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Can a Deputy pay Family Members for Care?

PLEASE NOTE: THIS ARTICLE IS OVER 1 MONTH OLD

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Court Of Protection and Family Payments

A Deputy is appointed by the Court of Protection to manage the finances of a person who lacks mental capacity. In many cases, the incapacitated person needs carers and this care is often provided by family members. 

Family carers may struggle financially because they are no longer able to go out to work.

If they ask the Deputy for financial assistance, the Deputy must decide if it is appropriate to pay the family members for the care they provide and how much they should be paid. 

If the Deputy is not a professional person, the Deputy will have to make an application to the Court of Protection for approval of any payments to themselves for the care that they provide. This is because a Deputy, like a Trustee, cannot personally benefit from their role as Deputy. They cannot decide to pay money from the Deputyship funds to themselves or people close to them, such as their spouse or children. 

If the Deputy is a professional, they can decide to make payments to family members for care without needing Court approval. However, they must show that they have considered the factors listed below. 

 Factors to be considered:

Any payments made to family members for care must be in the client’s best interests. The following factors are relevant when a Deputy is considering this issue:

  1. The care must meet the client’s needs and be of a good standard
  1. Payments should be at a reasonable level. The usual approach is to use the going market rate for professional carers in the local area. The Deputy must deduct 20% from the local hourly rates to allow for notional tax and national insurance. 
  1. Payments to family members should always cost less than payments to professional carers. The level of the carer’s previous earnings is not relevant to the calculation.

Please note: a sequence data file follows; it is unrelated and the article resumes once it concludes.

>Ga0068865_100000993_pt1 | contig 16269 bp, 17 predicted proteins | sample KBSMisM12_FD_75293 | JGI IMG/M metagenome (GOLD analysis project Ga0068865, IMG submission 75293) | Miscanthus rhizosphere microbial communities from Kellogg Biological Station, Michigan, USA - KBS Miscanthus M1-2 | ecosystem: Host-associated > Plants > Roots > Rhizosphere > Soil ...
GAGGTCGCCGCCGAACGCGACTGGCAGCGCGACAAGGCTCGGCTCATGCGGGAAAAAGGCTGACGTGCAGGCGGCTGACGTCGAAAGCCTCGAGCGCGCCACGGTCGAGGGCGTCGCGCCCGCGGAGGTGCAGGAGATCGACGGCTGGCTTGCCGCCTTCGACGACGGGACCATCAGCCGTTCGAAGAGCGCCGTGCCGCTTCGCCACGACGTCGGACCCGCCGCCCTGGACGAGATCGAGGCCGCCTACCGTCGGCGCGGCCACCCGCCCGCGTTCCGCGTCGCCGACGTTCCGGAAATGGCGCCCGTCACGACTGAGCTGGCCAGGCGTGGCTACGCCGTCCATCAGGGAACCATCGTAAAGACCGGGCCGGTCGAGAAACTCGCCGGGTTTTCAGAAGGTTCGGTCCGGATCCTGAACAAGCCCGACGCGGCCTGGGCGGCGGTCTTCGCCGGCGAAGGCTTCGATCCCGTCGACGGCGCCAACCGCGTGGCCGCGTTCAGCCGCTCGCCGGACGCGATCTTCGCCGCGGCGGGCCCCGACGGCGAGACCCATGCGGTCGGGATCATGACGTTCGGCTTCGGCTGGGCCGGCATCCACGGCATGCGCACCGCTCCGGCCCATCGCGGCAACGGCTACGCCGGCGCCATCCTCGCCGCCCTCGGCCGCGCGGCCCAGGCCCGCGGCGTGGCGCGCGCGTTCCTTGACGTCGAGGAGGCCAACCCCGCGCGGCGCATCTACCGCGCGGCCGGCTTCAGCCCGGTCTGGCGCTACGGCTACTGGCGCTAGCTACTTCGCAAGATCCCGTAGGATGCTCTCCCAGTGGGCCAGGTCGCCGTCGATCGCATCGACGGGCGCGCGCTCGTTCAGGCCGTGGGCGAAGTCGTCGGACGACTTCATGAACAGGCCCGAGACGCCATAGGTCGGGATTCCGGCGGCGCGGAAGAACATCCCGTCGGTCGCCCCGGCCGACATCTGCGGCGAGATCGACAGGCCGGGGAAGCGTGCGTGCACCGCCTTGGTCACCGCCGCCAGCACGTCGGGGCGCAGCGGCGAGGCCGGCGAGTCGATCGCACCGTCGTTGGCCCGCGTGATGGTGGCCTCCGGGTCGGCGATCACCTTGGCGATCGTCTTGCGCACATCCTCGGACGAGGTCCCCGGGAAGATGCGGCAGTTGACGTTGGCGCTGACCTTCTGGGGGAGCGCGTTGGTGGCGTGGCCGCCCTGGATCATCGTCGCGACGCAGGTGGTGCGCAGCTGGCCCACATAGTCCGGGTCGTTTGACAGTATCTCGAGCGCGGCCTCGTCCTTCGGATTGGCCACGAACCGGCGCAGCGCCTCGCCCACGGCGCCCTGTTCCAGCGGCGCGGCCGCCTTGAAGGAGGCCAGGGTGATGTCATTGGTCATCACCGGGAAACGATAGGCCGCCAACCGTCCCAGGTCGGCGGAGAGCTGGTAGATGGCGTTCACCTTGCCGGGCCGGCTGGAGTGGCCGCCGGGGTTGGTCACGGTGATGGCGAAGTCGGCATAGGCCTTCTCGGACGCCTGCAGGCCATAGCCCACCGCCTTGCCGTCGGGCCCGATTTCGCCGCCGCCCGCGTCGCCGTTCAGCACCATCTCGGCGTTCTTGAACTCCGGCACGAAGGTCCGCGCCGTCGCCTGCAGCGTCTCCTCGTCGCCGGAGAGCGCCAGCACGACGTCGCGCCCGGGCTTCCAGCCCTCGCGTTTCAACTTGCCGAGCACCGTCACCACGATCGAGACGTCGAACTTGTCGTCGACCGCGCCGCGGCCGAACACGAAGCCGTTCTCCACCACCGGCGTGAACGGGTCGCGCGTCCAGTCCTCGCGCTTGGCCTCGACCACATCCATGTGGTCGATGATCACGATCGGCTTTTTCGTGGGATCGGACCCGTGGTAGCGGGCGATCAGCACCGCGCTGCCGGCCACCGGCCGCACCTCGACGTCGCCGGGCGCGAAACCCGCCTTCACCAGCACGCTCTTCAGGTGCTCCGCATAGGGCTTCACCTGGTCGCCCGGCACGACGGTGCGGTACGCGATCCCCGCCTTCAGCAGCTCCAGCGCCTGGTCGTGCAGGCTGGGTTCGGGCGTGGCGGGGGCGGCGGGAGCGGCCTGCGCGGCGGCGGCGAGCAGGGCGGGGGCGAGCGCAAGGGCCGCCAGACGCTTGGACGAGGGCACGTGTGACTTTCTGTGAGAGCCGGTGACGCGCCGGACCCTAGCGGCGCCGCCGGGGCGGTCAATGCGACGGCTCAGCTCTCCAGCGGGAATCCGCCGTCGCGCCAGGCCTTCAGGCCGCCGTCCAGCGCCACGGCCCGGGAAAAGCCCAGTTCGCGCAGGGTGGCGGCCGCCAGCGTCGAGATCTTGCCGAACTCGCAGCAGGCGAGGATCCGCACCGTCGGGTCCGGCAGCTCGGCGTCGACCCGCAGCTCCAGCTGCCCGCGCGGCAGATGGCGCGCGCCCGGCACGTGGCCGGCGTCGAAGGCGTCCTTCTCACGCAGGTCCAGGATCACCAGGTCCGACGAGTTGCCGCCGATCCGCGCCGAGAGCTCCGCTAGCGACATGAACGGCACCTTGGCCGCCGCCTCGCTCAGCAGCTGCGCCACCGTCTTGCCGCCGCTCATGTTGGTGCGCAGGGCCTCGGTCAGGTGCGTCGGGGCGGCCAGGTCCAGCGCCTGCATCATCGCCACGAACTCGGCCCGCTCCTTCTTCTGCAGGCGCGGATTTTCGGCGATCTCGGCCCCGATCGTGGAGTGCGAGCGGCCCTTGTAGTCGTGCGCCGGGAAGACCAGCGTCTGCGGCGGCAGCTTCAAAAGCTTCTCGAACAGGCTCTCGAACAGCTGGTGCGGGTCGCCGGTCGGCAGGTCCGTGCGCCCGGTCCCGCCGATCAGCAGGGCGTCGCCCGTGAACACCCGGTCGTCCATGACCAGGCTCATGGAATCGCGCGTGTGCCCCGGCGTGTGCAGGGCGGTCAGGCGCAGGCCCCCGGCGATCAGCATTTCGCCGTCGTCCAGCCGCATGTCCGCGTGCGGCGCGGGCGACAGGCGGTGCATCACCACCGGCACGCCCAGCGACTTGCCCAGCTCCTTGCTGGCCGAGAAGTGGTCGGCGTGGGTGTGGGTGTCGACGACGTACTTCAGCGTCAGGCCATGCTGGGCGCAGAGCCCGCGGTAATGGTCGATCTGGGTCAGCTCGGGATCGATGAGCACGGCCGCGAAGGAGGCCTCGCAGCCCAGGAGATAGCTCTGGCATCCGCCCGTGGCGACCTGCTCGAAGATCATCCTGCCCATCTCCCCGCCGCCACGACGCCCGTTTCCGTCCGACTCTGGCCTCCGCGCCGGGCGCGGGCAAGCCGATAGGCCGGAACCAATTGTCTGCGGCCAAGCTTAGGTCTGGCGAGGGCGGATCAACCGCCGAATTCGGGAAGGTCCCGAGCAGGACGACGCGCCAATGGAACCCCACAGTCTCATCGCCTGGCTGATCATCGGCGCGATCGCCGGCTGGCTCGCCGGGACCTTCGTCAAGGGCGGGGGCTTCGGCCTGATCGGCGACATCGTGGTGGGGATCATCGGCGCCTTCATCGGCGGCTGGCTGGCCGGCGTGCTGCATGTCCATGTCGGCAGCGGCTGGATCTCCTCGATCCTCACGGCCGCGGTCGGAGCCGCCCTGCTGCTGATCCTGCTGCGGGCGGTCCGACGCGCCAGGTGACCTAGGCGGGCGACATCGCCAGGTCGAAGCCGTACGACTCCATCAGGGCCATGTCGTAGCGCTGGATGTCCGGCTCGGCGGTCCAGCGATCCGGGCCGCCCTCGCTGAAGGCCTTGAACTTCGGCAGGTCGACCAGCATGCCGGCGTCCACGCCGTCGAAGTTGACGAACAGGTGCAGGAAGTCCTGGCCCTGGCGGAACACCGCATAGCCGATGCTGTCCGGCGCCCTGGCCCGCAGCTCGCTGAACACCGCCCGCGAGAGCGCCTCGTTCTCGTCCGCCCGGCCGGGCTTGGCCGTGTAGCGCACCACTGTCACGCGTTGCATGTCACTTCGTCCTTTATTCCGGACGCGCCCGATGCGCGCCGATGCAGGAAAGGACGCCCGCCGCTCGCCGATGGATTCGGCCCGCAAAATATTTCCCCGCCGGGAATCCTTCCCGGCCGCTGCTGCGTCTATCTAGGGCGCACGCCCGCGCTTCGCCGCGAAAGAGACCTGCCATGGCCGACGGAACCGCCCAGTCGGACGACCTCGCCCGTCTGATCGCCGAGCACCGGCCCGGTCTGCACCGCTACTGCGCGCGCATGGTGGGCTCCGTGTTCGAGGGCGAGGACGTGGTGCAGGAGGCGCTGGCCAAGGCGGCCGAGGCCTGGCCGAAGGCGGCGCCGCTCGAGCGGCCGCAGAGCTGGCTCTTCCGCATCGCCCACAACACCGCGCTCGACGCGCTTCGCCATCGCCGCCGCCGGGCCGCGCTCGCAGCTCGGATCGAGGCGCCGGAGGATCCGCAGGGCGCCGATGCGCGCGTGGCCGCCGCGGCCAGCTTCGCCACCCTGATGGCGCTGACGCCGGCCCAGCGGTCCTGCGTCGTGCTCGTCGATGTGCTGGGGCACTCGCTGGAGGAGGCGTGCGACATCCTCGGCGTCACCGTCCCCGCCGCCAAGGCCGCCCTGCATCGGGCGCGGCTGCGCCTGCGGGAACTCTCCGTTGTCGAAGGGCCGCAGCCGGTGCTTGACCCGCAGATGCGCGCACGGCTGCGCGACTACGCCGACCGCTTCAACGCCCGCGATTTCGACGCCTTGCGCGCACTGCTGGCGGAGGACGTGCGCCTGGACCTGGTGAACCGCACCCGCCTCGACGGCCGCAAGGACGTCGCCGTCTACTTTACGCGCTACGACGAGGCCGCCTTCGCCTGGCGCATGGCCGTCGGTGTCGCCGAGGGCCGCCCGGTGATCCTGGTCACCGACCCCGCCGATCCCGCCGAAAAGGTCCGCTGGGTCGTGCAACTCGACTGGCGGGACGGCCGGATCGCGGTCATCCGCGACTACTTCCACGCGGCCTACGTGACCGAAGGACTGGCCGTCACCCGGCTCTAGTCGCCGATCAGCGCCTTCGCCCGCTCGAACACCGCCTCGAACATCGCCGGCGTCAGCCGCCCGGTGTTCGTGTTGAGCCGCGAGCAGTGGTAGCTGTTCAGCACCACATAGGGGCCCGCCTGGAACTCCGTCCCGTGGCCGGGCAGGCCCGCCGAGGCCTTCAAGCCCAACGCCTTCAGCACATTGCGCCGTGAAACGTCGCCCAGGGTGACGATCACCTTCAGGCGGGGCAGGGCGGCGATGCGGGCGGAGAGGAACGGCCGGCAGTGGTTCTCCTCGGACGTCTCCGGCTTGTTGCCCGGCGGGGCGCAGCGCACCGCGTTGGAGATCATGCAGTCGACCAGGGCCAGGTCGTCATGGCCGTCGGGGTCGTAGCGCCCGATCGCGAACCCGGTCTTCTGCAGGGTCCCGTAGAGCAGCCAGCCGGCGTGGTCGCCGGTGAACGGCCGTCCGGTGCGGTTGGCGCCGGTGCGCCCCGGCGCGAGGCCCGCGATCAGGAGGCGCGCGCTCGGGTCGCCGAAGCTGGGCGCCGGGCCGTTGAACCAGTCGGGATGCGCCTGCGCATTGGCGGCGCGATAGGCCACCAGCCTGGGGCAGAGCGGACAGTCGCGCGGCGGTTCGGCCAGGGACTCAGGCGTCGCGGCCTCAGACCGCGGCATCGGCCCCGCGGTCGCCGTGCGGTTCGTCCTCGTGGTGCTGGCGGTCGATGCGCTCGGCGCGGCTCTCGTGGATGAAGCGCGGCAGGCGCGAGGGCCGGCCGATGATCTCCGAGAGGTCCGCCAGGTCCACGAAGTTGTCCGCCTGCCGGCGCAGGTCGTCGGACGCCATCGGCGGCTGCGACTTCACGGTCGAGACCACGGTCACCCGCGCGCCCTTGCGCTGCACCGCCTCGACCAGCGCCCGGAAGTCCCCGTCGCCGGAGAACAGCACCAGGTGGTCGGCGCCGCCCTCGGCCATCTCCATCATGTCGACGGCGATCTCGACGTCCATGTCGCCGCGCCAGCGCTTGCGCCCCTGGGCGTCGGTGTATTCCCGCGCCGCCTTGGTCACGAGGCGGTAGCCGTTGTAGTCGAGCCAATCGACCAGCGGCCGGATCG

1. Care payments must be affordable and sustainable taking into account the client’s resources, age and life expectancy;
  1. Payments should take into account all other benefits that the family carer has such as living in the client’s property rent or mortgage free or the carer’s allowance. Free accommodation is considered to be a benefit in kind and would reduce the amount due to the carer.
  1. If the client is a child, you must discount the level of parental care that the child would have required in any event. You must only pay family members for any additional hours of care arising from the child’s

How can Andrew Isaacs Law help?

Andrew Isaacs Law we have been appointed as Professional Deputy for many clients.  We have a specialist team who deal with all aspects of property and affairs Deputyships. We can also provide advice and assistance for family members acting as Deputy.  

Philipa Barton Court Of Protection Solicitor

Philippa Barton    Senior Solicitor      Court of Protection                                               08.02.2023

 

 

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